follow Dictionary.com

Get the details behind our redesign

retribution

[re-truh-byoo-shuh n] /ˌrɛ trəˈbyu ʃən/
noun
1.
requital according to merits or deserts, especially for evil.
2.
something given or inflicted in such requital.
3.
Theology. the distribution of rewards and punishments in a future life.
Origin
1350-1400
1350-1400; Middle English retribucioun < Middle French < Late Latin retribūtiōn- (stem of retribūtiō) punishment, reward as result of judgment, equivalent to Latin retribūt(us) (past participle of retribuere to restore, give back; see re-, tribute) + -iōn- -ion
Synonyms
1, 2. retaliation, repayment, recompense. See revenge.
Antonyms
1, 2. pardon.
Dictionary.com Unabridged
Based on the Random House Dictionary, © Random House, Inc. 2014.
Cite This Source
Examples for retribution
  • Without a doubt, this action demanded retaliation and retribution.
  • He asked me not to reveal his village because he fears retribution.
  • It's called having a conscience with an innate fear of divine retribution for doing what is wrong.
  • Many frivolous claims come from patients seeking retribution for a doctor sending delinquent unpaid bills to collections.
  • He incited a national politics of paranoia and retribution.
  • Finally, it allows those who were injured in a crime to feel the satisfactions of revenge-the retribution principle.
  • Even freeloaders reconstruct their cheating as some form retribution.
  • It is a tragedy when people have to hide their real life for fear of retribution.
  • Apparently you need fear of retribution to behave in a moral fashion.
  • Some of us seem to believe that one has to earn tenure in order to have the right to speak freely without retribution.
British Dictionary definitions for retribution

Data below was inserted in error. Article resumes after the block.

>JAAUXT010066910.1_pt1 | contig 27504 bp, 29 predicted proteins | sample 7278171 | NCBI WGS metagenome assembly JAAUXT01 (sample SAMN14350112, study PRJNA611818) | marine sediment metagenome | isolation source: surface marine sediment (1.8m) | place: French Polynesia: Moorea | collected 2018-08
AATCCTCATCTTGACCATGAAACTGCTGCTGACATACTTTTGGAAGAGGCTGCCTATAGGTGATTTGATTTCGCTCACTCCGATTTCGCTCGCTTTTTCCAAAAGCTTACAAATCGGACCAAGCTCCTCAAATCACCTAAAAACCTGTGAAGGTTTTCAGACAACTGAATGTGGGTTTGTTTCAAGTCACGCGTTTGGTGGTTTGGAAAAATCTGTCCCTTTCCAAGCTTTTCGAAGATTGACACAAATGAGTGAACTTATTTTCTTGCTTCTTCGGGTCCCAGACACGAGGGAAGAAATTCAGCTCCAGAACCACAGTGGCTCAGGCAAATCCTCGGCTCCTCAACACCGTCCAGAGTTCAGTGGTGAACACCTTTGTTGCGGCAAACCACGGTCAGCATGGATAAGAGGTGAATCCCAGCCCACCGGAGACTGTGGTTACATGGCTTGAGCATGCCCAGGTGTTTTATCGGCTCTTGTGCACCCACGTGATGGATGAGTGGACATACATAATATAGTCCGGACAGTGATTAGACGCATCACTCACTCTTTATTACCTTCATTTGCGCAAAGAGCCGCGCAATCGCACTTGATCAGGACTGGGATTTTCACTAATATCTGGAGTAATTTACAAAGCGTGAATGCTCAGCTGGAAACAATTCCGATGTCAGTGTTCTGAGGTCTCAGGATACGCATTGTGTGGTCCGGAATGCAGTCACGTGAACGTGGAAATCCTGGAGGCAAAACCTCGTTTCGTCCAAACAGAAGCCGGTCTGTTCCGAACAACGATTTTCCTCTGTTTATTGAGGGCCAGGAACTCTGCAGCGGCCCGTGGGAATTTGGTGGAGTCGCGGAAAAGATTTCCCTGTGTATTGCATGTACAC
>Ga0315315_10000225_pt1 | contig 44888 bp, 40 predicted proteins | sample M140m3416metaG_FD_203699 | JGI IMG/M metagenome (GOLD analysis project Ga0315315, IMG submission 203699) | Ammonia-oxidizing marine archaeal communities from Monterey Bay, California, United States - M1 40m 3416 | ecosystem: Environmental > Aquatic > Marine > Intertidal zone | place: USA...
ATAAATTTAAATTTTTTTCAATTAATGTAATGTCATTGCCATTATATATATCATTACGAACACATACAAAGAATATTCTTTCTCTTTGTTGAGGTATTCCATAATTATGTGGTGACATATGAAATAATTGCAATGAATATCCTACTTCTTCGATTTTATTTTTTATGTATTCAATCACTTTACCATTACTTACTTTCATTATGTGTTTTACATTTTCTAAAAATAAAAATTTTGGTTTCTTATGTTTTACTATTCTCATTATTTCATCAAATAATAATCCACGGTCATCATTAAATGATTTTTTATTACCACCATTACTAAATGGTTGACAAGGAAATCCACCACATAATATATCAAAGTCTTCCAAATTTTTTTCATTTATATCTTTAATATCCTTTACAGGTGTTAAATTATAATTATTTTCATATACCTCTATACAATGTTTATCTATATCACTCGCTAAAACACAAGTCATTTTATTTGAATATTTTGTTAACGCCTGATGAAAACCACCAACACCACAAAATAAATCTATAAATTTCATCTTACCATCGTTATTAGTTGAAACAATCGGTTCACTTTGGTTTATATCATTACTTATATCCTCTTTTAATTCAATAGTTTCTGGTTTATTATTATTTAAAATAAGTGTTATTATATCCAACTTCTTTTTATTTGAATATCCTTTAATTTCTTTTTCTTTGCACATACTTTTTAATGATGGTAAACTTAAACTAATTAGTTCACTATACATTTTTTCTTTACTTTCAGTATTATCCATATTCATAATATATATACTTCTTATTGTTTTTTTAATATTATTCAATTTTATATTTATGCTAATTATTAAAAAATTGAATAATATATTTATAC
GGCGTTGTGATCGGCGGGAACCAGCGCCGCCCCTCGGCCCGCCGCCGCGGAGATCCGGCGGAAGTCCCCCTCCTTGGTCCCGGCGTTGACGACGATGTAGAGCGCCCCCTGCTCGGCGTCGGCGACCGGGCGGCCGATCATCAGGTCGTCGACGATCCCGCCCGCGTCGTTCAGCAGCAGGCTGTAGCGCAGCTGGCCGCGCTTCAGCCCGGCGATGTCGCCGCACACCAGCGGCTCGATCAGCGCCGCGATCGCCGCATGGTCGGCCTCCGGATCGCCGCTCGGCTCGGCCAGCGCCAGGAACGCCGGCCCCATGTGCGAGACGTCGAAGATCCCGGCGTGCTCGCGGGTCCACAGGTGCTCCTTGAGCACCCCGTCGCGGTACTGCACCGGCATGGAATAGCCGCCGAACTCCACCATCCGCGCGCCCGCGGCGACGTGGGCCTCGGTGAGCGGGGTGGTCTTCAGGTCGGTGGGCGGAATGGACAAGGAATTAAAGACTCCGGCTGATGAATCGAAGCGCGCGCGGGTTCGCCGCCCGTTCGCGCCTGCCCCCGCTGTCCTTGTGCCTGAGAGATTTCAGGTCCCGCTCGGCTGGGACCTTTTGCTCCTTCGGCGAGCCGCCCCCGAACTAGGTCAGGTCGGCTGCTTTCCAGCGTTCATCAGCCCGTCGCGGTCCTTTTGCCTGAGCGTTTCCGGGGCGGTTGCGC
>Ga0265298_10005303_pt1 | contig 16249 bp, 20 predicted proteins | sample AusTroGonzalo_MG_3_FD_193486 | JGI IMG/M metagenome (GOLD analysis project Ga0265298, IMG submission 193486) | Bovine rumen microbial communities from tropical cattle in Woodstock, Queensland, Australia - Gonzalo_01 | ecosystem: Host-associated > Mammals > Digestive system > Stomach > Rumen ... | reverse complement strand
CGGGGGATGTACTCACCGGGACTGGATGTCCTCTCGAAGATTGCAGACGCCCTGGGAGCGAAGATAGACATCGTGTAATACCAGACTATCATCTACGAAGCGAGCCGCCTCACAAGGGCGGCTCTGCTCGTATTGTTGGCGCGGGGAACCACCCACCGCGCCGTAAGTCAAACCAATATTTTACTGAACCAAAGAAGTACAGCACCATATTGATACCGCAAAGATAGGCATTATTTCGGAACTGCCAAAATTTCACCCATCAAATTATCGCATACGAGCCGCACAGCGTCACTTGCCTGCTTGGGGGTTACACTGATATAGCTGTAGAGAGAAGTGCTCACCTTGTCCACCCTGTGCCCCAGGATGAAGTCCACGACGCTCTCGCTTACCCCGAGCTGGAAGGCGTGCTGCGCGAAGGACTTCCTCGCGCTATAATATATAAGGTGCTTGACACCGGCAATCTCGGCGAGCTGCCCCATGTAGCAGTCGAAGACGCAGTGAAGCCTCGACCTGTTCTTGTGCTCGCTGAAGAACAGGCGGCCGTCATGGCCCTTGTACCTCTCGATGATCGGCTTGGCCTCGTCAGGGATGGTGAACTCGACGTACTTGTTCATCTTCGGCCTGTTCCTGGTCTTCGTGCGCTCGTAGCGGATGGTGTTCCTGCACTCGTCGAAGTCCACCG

retribution

/ˌrɛtrɪˈbjuːʃən/
noun
1.
the act of punishing or taking vengeance for wrongdoing, sin, or injury
2.
punishment or vengeance
Derived Forms
retributive (rɪˈtrɪbjʊtɪv), (rare) retributory, adjective
retributively, adverb
Word Origin
C14: via Old French from Church Latin retribūtiō, from Latin retribuere to repay, from re- + tribuere to pay; see tribute
Collins English Dictionary - Complete & Unabridged 2012 Digital Edition
© William Collins Sons & Co. Ltd. 1979, 1986 © HarperCollins
Publishers 1998, 2000, 2003, 2005, 2006, 2007, 2009, 2012
Cite This Source
Word Origin and History for retribution
retribution
1382, "repayment," from L. retributionem (nom. retributio) "recompense, repayment," from retributus, pp. of retribuere "hand back, repay," from re- "back" + tribuere "to assign, allot" (see tribute). Sense of "evil given for evil done" is from day of retribution (1526) in Christian theology, the time of divine reward or punishment.
Online Etymology Dictionary, © 2010 Douglas Harper
Cite This Source

Word of The Day

Difficulty index for retribution

Some English speakers likely know this word

Word Value for retribution

13
16
Scrabble Words With Friends

Quotes with retribution